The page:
Sky, Vodafone Press Regulator to Separate BT Broadband Network

  • BT rivals write letter to U.K. watchdog chief outlining reform
  • Sky, Vodafone, Talk Talk CEOs want independent Openreach

Leaders of Sky Plc, Vodafone Group Plc’s U.K. unit and TalkTalk Telecom Group Plc called called on regulators to force rival BT Group Plc to set up a separate entity to manage the U.K.’s principal broadband network, which other companies use to reach customers.

The chief executive officers of BT’s rivals on Monday published what they called a “10-Point Plan” for the network, called Openreach. The plan calls for the creation of a separate company, financially and legally independent of BT, with its own identity and brand.

“If implemented in full, these reforms should deliver the step-change in effectiveness that customers need and remove barriers to a competitive market," they wrote in a letter to Sharon White, CEO of U.K. telecommunications regulator Ofcom. “The measures we have proposed are not controversial or drastic, but reflect arrangements which are commonplace for large listed companies.”

In a preliminary regulatory review of Openreach published in February, Ofcom stopped short of calling for a breakup of BT. It ordered the company to grant competitors better access to its broadband networks, by allowing physical access to its telephone poles and underground tunnels and letting rivals take direct control of connections. The regulator is still figuring out how to make Openreach more independent and will finalize its study sometime this summer.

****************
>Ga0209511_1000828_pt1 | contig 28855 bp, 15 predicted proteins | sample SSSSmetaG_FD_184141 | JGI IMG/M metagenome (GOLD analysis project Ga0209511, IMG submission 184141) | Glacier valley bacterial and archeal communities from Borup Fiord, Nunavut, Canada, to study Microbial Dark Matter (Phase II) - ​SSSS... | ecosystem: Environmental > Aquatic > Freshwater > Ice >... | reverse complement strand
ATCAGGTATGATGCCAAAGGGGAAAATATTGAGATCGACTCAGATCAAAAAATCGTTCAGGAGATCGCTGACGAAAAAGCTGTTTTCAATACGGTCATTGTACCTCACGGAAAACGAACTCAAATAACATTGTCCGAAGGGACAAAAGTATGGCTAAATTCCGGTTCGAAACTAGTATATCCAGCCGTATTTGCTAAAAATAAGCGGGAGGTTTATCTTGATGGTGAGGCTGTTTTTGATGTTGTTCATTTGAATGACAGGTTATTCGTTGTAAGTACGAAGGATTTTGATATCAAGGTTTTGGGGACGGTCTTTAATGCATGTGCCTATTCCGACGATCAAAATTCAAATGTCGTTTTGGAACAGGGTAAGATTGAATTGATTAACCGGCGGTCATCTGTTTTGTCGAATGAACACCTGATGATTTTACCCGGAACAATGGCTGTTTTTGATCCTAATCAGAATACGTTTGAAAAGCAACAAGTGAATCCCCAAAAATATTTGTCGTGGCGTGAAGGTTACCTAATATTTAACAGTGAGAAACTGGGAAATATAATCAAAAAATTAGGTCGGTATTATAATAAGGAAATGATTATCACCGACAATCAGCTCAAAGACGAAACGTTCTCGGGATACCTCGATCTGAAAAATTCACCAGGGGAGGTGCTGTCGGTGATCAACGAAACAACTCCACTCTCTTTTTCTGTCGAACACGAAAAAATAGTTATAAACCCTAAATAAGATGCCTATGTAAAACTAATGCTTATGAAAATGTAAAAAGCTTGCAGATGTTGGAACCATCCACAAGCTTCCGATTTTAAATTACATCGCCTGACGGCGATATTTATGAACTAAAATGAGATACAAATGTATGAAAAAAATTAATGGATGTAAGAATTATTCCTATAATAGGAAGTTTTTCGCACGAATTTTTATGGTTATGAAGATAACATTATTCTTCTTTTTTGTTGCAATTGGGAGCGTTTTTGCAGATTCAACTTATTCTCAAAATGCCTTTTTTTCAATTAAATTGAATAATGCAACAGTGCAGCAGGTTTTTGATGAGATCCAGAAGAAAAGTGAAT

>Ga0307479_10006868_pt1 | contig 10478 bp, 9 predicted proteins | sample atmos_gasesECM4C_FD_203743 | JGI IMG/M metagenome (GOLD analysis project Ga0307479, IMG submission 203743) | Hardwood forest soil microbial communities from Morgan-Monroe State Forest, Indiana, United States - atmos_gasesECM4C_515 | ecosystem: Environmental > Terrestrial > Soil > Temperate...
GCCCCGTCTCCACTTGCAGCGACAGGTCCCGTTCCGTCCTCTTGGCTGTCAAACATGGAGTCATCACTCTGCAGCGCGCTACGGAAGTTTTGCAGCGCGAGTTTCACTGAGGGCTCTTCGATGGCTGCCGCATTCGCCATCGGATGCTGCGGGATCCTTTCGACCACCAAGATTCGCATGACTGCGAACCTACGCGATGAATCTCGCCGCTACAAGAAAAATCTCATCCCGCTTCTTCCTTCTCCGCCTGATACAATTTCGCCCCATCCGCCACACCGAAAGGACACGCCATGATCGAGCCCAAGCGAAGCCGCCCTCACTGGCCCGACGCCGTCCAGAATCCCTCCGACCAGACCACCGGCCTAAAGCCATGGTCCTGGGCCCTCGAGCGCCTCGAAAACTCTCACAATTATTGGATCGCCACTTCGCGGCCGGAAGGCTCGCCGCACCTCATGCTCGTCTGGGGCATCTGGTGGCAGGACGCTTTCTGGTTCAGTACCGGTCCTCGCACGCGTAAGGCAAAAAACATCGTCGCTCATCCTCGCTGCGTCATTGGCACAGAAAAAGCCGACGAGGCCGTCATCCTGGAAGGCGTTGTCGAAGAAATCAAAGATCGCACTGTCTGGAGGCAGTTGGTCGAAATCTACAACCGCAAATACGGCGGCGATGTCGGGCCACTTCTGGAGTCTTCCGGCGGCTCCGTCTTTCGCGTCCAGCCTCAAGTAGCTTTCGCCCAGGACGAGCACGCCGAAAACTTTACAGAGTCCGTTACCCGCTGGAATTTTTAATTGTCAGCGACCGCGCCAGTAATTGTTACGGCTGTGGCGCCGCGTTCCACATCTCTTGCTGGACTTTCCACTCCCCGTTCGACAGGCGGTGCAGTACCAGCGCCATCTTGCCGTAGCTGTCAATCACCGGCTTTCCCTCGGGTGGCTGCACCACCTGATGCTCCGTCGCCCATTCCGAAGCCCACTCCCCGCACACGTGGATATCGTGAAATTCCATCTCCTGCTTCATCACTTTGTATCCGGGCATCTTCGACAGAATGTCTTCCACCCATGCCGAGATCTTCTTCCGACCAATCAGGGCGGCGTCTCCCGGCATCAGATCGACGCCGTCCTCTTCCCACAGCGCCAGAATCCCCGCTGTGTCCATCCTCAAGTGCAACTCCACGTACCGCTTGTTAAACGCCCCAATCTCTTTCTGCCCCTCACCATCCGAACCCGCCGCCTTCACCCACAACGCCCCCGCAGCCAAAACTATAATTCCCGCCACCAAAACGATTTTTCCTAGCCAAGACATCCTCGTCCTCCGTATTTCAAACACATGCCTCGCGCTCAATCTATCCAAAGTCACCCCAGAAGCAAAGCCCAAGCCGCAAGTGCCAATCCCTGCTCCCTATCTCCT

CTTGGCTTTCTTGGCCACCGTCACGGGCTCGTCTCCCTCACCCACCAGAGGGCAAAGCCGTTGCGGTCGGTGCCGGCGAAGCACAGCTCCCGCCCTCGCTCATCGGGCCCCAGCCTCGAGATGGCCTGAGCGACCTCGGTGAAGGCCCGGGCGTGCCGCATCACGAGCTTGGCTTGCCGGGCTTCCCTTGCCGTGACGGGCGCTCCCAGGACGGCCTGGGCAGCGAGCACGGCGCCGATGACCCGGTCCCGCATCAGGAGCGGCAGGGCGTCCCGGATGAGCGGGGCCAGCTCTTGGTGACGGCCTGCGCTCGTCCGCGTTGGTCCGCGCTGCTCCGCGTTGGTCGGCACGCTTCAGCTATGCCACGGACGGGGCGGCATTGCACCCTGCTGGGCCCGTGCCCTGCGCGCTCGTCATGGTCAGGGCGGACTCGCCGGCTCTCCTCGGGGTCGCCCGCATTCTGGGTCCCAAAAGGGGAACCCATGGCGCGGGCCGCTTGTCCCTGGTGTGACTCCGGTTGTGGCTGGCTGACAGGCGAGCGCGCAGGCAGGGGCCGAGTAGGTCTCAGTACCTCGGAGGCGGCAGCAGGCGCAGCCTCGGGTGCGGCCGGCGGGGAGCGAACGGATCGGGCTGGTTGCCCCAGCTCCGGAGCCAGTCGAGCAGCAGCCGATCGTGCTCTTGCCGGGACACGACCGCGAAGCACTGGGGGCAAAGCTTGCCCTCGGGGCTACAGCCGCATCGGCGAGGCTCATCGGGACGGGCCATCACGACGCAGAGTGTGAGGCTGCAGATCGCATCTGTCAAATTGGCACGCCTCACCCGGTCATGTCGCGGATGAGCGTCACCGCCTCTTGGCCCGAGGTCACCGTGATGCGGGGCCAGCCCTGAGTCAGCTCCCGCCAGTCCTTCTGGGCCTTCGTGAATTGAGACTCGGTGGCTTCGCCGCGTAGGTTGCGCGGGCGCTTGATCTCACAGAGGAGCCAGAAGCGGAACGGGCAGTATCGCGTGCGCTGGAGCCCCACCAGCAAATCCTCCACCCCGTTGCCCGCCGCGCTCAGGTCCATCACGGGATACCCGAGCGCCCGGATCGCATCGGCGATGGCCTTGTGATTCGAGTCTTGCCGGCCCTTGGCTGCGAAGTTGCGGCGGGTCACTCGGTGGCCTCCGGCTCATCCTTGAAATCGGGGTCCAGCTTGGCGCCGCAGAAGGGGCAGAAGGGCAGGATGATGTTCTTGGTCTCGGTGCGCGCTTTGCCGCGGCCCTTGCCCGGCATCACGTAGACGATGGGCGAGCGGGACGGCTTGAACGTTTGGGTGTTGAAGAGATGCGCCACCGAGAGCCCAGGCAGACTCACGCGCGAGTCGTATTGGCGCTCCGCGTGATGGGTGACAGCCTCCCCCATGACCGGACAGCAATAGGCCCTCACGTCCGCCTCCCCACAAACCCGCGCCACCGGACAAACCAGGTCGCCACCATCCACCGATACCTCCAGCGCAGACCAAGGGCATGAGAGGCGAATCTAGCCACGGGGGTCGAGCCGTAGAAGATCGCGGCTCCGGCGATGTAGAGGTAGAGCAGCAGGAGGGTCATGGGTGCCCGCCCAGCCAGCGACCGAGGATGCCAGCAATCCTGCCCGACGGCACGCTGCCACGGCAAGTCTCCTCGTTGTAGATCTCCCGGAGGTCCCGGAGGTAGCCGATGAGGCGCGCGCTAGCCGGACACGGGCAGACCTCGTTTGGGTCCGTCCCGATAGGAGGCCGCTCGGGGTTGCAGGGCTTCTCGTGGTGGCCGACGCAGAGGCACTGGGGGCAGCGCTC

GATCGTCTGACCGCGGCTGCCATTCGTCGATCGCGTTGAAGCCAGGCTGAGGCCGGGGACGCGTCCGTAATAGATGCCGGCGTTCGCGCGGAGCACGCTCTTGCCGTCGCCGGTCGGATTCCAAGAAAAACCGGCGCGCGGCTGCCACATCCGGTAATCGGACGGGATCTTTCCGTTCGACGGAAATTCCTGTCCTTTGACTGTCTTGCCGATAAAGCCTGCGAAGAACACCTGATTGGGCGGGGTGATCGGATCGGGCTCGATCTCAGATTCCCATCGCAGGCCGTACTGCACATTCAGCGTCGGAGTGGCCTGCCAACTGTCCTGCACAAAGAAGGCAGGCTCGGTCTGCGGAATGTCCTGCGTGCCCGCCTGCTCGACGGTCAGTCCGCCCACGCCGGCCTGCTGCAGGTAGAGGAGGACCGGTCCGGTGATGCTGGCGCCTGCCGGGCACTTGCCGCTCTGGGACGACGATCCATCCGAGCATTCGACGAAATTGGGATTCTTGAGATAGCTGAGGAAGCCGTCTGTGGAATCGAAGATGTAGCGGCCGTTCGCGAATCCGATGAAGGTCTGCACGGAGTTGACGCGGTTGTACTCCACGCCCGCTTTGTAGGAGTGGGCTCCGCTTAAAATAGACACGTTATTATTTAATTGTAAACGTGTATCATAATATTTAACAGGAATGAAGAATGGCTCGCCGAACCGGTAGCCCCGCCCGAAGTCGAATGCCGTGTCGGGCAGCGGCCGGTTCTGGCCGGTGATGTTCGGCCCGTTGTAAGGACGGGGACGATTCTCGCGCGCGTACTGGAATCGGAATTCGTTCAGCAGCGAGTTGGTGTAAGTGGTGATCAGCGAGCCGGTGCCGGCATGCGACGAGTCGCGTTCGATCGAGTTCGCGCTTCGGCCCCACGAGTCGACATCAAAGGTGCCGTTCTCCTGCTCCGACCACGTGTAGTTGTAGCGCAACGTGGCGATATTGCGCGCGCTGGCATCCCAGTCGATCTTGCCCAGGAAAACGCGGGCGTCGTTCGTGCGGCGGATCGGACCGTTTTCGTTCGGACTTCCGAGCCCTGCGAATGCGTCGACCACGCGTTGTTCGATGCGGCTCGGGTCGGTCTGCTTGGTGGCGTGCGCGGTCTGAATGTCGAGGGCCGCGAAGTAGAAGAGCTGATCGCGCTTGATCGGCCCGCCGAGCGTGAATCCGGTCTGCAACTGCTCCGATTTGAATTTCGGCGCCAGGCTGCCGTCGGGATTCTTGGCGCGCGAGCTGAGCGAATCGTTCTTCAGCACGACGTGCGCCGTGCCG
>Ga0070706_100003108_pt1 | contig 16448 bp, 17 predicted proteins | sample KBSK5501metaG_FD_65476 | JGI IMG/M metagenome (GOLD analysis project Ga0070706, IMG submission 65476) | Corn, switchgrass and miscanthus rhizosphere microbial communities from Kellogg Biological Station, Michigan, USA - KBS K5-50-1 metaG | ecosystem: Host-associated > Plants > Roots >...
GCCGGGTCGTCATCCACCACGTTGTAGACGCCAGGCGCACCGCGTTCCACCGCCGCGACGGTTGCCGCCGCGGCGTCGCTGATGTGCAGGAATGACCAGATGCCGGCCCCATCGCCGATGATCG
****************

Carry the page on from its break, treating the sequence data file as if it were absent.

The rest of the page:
BT CEO Gavin Patterson has said Openreach is already one of the most heavily regulated businesses in the world and that the company has volunteered to accept tighter regulation to bring matters to a "clear and speedy conclusion."

BT said on Monday it is already in talks with Ofcom to "further enhance” Openreach’s independence. The company this month proposed spending as much as 6 billion pounds ($8.6 billion) on network upgrades, on condition of receiving assurances from regulators that it will be able to make a profit from Openreach.

"Key suggestions made by other companies today seem incompatible with the legal responsibility that the board of any listed company has when it comes to stewarding shareholders’ money responsibly,” BT said in a statement.

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